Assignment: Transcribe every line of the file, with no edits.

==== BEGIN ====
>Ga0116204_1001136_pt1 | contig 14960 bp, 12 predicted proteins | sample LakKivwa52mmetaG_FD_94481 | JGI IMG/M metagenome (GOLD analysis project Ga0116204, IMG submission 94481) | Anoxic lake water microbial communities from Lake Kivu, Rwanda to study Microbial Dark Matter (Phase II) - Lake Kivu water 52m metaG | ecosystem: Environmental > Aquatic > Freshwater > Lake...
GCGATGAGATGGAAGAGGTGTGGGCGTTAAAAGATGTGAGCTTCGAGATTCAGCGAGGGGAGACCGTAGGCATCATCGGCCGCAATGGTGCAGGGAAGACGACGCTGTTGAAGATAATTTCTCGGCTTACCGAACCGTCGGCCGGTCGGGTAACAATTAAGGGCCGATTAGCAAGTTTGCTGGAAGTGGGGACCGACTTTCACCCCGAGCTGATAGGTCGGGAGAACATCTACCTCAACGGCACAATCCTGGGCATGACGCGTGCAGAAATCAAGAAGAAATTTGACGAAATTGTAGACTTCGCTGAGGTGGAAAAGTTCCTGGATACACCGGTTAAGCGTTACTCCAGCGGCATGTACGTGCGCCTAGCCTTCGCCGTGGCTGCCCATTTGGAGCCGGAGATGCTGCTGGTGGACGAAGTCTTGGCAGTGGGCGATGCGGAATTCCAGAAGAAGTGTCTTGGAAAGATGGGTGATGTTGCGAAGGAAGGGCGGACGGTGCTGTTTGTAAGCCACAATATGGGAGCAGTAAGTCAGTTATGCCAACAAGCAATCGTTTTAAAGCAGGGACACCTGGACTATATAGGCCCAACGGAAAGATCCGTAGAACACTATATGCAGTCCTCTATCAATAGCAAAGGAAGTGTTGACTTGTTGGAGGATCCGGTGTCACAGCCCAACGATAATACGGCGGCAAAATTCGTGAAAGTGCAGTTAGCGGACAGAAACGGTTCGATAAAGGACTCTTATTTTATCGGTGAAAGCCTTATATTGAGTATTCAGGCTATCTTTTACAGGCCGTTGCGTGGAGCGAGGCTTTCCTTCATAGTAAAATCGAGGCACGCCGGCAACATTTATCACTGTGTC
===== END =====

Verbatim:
>Ga0116204_1001136_pt1 | contig 14960 bp, 12 predicted proteins | sample LakKivwa52mmetaG_FD_94481 | JGI IMG/M metagenome (GOLD analysis project Ga0116204, IMG submission 94481) | Anoxic lake water microbial communities from Lake Kivu, Rwanda to study Microbial Dark Matter (Phase II) - Lake Kivu water 52m metaG | ecosystem: Environmental > Aquatic > Freshwater > Lake...
GCGATGAGATGGAAGAGGTGTGGGCGTTAAAAGATGTGAGCTTCGAGATTCAGCGAGGGGAGACCGTAGGCATCATCGGCCGCAATGGTGCAGGGAAGACGACGCTGTTGAAGATAATTTCTCGGCTTACCGAACCGTCGGCCGGTCGGGTAACAATTAAGGGCCGATTAGCAAGTTTGCTGGAAGTGGGGACCGACTTTCACCCCGAGCTGATAGGTCGGGAGAACATCTACCTCAACGGCACAATCCTGGGCATGACGCGTGCAGAAATCAAGAAGAAATTTGACGAAATTGTAGACTTCGCTGAGGTGGAAAAGTTCCTGGATACACCGGTTAAGCGTTACTCCAGCGGCATGTACGTGCGCCTAGCCTTCGCCGTGGCTGCCCATTTGGAGCCGGAGATGCTGCTGGTGGACGAAGTCTTGGCAGTGGGCGATGCGGAATTCCAGAAGAAGTGTCTTGGAAAGATGGGTGATGTTGCGAAGGAAGGGCGGACGGTGCTGTTTGTAAGCCACAATATGGGAGCAGTAAGTCAGTTATGCCAACAAGCAATCGTTTTAAAGCAGGGACACCTGGACTATATAGGCCCAACGGAAAGATCCGTAGAACACTATATGCAGTCCTCTATCAATAGCAAAGGAAGTGTTGACTTGTTGGAGGATCCGGTGTCACAGCCCAACGATAATACGGCGGCAAAATTCGTGAAAGTGCAGTTAGCGGACAGAAACGGTTCGATAAAGGACTCTTATTTTATCGGTGAAAGCCTTATATTGAGTATTCAGGCTATCTTTTACAGGCCGTTGCGTGGAGCGAGGCTTTCCTTCATAGTAAAATCGAGGCACGCCGGCAACATTTATCACTGTGTC